Time to end the industry’s love affair with awards?
Do recent pronouncements made by one of the global advertising industry’s most prominent figureheads indicate that traditional media has reached an inflection point?
When Publicis Groupe CEO and chairman Arthur Sadoun announced that his network would forgo all awards for the next year at the 2017 Cannes Festival, it shocked the marketing and advertising world.
Sadoun controversially said Publicis would instead use the time and resources saved to develop bespoke artificial intelligence (AI) technology. Not only does this in itself signify a tectonic shift in the traditional agency model, it also sparked debate regarding the established paradigm, particularly the role of awards as the benchmark for measuring the success of traditional media campaigns.
The big take-out: As pressure mounts on traditional media, it’s time the advertising and marketing industry ends its love affair with awards and instead focuses on delivering relevant and engaging campaigns that deliver real returns
Creative awards have become a critical differentiator for agencies to remain competitive in an industry struggling to justify the impact and effectiveness of the traditional marketing mix, largely due to a lack of solid metrics to measure return on investment (ROI) and delivery against established goals and objectives.
Traditional mass media such as print, radio, TV and outdoor have historically relied on measurement tools to establish a measure of perceived reach, such as Amps and Rams, most of which have been discontinued or rendered obsolete.
However, with the lack of relevance and accuracy of these frankly blunt measurement tools leading to their demise, creative awards have increasingly been considered a benchmark for campaign innovation and success.
The awards paradigm, often driven by ego rather than sound strategic reasoning, has also given rise to a situation where the bulk of campaign spend is allocated to creative and production, with little budget left for flighting ads via relevant channels to ensure adequate reach and impact. In many instances, often the bare minimum is allocated to media planning and placement to ensure the absolute minimum threshold to make the campaign eligible for awards is reached.
Awards are also viewed by agencies as central to attracting and retaining talent within the highly competitive industry environment, while staff chase award-driven work to beef up resumés and advance their careers. Though this has obvious benefits for industry players, and most clients like to see their campaigns acknowledged on these platforms, we need to start asking, who does this approach ultimately serve: the agency or the client? Unfortunately for this industry convention, in an age of constrained marketing budgets there’s a need for greater accountability, especially in terms of delivering ROI.
Given the prevailing consumer media landscape, a shift in approach is warranted. Information overload, with consumers exposed to between 4,000 and 10,000 brand-related messages a day, according to various sources, has led to a desensitisation to mass media. More than a fight for prime space, advertising and marketing in the information age has become a battle for the attention of a brand’s target market, and mass media’s catch-all approach is failing to hit the mark.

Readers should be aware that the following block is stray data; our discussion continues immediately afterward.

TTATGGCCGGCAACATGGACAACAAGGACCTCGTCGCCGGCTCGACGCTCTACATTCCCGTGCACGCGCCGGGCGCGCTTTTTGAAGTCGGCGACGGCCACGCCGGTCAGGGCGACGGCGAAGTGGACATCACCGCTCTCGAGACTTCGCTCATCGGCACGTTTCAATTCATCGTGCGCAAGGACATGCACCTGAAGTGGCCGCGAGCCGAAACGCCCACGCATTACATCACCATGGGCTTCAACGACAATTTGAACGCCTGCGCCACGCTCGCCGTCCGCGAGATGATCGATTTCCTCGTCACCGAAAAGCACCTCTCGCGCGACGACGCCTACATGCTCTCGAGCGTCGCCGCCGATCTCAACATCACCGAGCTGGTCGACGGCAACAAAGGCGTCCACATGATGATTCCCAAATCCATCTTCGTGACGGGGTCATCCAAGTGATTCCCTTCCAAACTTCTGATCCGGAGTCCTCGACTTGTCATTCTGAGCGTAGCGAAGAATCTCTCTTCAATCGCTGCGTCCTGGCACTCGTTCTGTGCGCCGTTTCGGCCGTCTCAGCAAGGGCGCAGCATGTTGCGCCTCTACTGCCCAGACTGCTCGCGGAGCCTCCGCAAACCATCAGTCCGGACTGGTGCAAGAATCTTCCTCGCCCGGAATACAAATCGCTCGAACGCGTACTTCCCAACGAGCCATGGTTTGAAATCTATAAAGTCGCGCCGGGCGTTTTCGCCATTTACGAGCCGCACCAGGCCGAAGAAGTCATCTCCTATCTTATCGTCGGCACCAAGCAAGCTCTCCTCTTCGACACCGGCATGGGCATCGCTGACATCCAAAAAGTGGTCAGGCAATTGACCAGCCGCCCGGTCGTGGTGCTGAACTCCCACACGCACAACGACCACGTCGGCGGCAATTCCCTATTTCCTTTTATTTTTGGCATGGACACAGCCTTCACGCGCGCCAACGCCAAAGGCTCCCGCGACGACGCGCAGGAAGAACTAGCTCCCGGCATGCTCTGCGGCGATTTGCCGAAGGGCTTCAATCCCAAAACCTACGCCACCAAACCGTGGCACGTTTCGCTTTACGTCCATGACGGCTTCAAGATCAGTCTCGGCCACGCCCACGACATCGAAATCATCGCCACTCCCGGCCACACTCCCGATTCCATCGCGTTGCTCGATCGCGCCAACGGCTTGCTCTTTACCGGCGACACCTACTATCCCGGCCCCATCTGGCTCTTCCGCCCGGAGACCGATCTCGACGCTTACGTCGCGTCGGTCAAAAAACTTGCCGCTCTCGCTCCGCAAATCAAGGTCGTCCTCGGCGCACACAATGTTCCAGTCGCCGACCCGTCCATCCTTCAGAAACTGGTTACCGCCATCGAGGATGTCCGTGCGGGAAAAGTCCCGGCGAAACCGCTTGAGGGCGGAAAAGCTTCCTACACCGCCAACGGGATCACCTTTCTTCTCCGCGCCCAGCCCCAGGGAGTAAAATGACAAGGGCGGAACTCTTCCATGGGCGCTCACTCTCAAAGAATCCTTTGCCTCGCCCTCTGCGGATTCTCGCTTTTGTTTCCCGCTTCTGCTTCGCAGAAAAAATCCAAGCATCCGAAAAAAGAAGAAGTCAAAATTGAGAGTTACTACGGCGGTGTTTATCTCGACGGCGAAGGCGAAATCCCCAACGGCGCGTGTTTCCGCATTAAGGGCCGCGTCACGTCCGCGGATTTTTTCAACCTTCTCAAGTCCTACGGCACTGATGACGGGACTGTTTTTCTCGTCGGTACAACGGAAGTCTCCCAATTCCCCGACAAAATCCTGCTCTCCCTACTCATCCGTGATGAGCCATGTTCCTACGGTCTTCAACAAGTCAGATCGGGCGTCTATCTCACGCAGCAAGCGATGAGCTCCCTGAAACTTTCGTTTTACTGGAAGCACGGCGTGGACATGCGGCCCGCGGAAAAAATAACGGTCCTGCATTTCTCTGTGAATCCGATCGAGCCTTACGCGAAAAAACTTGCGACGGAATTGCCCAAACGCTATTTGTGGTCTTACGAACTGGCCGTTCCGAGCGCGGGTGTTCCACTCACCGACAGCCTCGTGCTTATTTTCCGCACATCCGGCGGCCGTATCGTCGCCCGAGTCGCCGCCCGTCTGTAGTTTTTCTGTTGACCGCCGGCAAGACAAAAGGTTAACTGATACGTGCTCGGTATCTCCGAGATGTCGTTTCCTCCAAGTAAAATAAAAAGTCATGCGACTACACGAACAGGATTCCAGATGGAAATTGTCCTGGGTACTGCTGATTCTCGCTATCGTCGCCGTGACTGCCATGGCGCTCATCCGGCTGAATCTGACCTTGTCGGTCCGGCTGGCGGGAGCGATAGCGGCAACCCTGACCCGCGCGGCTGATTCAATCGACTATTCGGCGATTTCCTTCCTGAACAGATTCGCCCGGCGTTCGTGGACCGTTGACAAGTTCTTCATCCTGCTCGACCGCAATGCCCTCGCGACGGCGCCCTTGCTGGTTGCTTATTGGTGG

This is largely as a result of a lack of relevance and an inability to meaningfully interact with and engage consumers with messages and content that carries context. The solution: technology that can create the type of consumer engagement that delivers real, measurable results.
For example, through social media and mobile marketing, brands have at their disposal platforms that can accurately segment and track campaign messaging, with the added ability to deliver it in contextually relevant situations. These mediums also open up two-way channels of communication, which greatly extends the potential for meaningful engagement, from the ineffectual six seconds on radio or 15 seconds on TV, to potentially 45 minutes, as has been witnessed during recent USSD mobile campaigns.
These channels also offer the added benefit of cost-effectiveness, as technology makes them replicable and therefore infinitely scalable. This gives digital marketing all the qualities of a mass medium, with the ability to individualise and directly target consumers to deliver an ROI that, at the very least, is measurable, if not more effective, too.
Faced with these irrefutable facts, perhaps the time has finally come to make peace with the idea that innovative creative work no longer resides in TV and radio ads. Rather, it lies in the way we structure text and weave multimedia such as video and images together online and on mobile that will deliver the relevance and engagement needed to make campaigns truly effective and deliver real returns that help to build and drive business, not just create brand awareness. It may not be the industry’s idea of ‘‘sexy’’ work, but it’s time the industry stopped servicing their vanity and started servicing clients in a manner that best meets their needs, and not just those of the agency.
• Henk Swanepoel is the chief marketing officer at Digitata Insights.